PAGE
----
How to get a faster sale to avoid paying stamp duty

If you’re in the process of selling your current home and purchasing a new one, you will certainly have taken notice of the stamp duty holiday announced by the government in 2020. With just over two months to go until the stamp duty holiday deadline on March 31st buyers who want to take advantage will have to communicate carefully in order to meet the date.

Tony Hughes, CEO at leading specialists in sales, communications and negotiations training and pioneers of the world-famous SPIN® Selling, Huthwaite International, offers advice on how to fast track your sale ahead of the stamp duty cut off.

 

Communication is the key to the door

With house sales, there’s often multiple parties involved, all of whom have their own agenda. If you’re not clear about your time constraint they can claim they did not know. Don’t be afraid to take charge and lay your requirements on the table in order to make things happen faster. Making sure you’re organised and communicating clearly will encourage other parties to do the same.

Face-to-face contact may be limited, but it’s not an excuse for paperwork and other requirements to fall through the gaps at both ends. Be prepared to respond to emails promptly and ask for exactly what you want and need to make the sale go through in time. You must make all parties aware there is a deadline that needs to be met.

Find out what the best channel for communication is and stick to it. However, if in doubt, pick up the phone. While it’s good to have everything in writing, there are a number of ways to irritate people via email. Without being able to read people’s expressions and tone of voice, messages can be construed incorrectly and a negative email can be incredibly damaging to a relationship. In picking up the phone you’re able to communicate more clearly using verbal behaviours and able to avoid any awkward miscommunications.

 

Knowledge means power

In any property sale there are challenges, particularly if there’s a chain. Find out what exactly is behind any delays or issues and make it part of your routine to keep checking in. Ask your agent what forces are acting on your prospective buyer. It could be time pressure, lack of alternative properties or sunk costs such as surveys. In finding out the answers, you can use them to hold on to your negotiation position.

Now you have the power, make sure to hide your weakness and emphasise your strengths. Minimise the pressure you’re under in your own buying chain, and emphasise the unique attractions that are the reasons the buyer wanted your house in the first place – if they pull out now they’ll lose all of that, and likely their opportunity to save on Stamp Duty too.

 

Emotions welcome

Whilst us Brits may be used to adopting a stiff upper lip, if the pandemic has taught us anything, it is that we are all first and foremost human beings. What does that mean for your sale? Well simply put, don’t be afraid of using emotion to convey the need to move quickly. Displaying empathy, and showing your own emotions can strengthen a position during negotiations.

Ultimately, by showing some emotion, you are able to set out your position clearly and concisely – helping to create a more responsive environment. It also builds a sense of trust, after all – nobody can argue with how you might feel.

 

The art of persuasion

As the stamp duty deadline draws closer, solicitors will be under high pressure to push sales through. Encouraging your solicitor to prioritise your sale will be a must in the lead up to the 31st March. We persuade every day, on everyday things. It’s part of basic human interaction and most of the time it’s instinctive and subconscious. But when we’re dealing with something that matters so much to us, the stakes become high and this previously instinctive behaviour becomes conscious as we strive to achieve the best outcome possible.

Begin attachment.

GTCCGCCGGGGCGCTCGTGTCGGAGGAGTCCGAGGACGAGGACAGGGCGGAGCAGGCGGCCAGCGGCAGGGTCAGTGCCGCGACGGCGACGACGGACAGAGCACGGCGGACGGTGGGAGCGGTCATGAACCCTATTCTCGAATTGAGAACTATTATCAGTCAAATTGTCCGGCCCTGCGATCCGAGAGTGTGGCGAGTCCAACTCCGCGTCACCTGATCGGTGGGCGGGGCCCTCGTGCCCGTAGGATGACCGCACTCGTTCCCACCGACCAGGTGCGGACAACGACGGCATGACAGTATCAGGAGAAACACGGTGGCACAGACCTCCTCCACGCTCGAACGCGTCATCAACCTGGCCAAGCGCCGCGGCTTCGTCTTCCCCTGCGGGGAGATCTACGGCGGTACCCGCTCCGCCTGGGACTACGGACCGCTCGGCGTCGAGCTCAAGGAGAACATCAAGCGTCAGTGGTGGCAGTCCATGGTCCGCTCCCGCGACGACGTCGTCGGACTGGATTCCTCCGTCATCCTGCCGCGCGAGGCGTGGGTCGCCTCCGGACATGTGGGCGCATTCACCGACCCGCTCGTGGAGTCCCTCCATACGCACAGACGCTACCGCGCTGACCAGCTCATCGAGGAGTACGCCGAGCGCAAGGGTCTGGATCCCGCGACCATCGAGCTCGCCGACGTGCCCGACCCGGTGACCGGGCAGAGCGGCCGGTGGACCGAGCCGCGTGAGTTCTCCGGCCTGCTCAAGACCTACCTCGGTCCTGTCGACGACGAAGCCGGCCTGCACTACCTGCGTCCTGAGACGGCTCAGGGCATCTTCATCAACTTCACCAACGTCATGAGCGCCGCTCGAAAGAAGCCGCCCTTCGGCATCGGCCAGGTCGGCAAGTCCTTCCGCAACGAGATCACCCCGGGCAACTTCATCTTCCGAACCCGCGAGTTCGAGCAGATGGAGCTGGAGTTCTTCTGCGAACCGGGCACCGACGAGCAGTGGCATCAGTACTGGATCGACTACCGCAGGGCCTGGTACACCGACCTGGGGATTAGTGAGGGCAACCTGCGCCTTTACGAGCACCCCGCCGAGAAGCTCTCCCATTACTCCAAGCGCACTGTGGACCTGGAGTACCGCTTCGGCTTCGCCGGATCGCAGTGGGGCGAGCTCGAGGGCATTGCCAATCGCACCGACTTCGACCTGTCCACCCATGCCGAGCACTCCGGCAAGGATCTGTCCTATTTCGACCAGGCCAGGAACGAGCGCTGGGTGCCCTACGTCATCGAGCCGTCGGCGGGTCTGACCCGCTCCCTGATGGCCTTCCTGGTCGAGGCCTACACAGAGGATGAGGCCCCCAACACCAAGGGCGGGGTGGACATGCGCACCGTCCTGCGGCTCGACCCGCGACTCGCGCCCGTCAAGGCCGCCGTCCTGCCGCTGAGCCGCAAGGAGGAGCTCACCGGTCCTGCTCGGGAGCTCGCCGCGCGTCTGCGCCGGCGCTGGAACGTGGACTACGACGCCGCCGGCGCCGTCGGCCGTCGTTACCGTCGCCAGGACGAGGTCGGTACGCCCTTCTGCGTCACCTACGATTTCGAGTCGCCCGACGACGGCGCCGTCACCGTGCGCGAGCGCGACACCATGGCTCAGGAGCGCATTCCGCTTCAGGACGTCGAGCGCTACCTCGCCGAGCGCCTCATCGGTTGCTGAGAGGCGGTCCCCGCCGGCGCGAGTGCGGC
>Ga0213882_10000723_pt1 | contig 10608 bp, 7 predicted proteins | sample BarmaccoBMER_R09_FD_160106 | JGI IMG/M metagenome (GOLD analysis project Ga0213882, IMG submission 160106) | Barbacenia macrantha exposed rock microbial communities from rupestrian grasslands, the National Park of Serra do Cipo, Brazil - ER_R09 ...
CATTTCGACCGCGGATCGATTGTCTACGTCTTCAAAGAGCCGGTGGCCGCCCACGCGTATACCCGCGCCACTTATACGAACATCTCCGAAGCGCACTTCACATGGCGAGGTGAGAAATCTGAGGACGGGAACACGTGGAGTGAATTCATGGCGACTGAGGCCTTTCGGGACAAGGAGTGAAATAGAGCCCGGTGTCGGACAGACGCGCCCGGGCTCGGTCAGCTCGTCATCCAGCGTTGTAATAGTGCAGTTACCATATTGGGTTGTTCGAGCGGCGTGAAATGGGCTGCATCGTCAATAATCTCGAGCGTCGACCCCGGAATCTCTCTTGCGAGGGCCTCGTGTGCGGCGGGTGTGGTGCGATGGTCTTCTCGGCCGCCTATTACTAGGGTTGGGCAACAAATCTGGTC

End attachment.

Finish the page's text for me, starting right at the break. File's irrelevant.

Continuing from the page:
Having an appreciation of the other person’s point of view creates a solid foundation for a constructive conversation. Acknowledge the pressure your solicitor is under, sympathise and gently make your case. Again, aggressive and irritating behaviours will inevitably work against you, so stay calm. If you’ve communicated politely in previous interactions, you’re also more likely to get what you want.

 

Don’t ask, don’t get

A negotiator faced with an unreasonable demand only ten minutes into a negotiation is likely to reject it, even if it could potentially jeopardise the entire negotiation. However, if the negotiation has been going for several months and progress towards an agreement has been made, it’s much less likely that the negotiator will jeopardise the success of the discussions by rejecting demands.

This means, if you need to make a specific request in the later stages of the house buying/selling process – do it. The other party has an equal investment in the negotiation. Are they prepared to write off all they’ve invested by rejecting a last-minute request? Probably not.

 

Save the best for last

Most people possess a natural sense of fair play, which means, they feel guilty and unreasonable when someone puts forward an important request in a negotiation that they reject. This can be used to your advantage.

By making a request that you know full well your solicitor cannot agree to, you will make the other party feel guilty for turning you down. By refusing on this important issue, they feel some measure of guilt and feel obliged to make concessions on the next point raised as a show of good faith. Save your most important request for last, or even tone your original request down in order to appear as though you are compromising.

To discover more about Huthwaite International and the negotiation and communication training they offer visit: https://www.huthwaiteinternational.com

 

 

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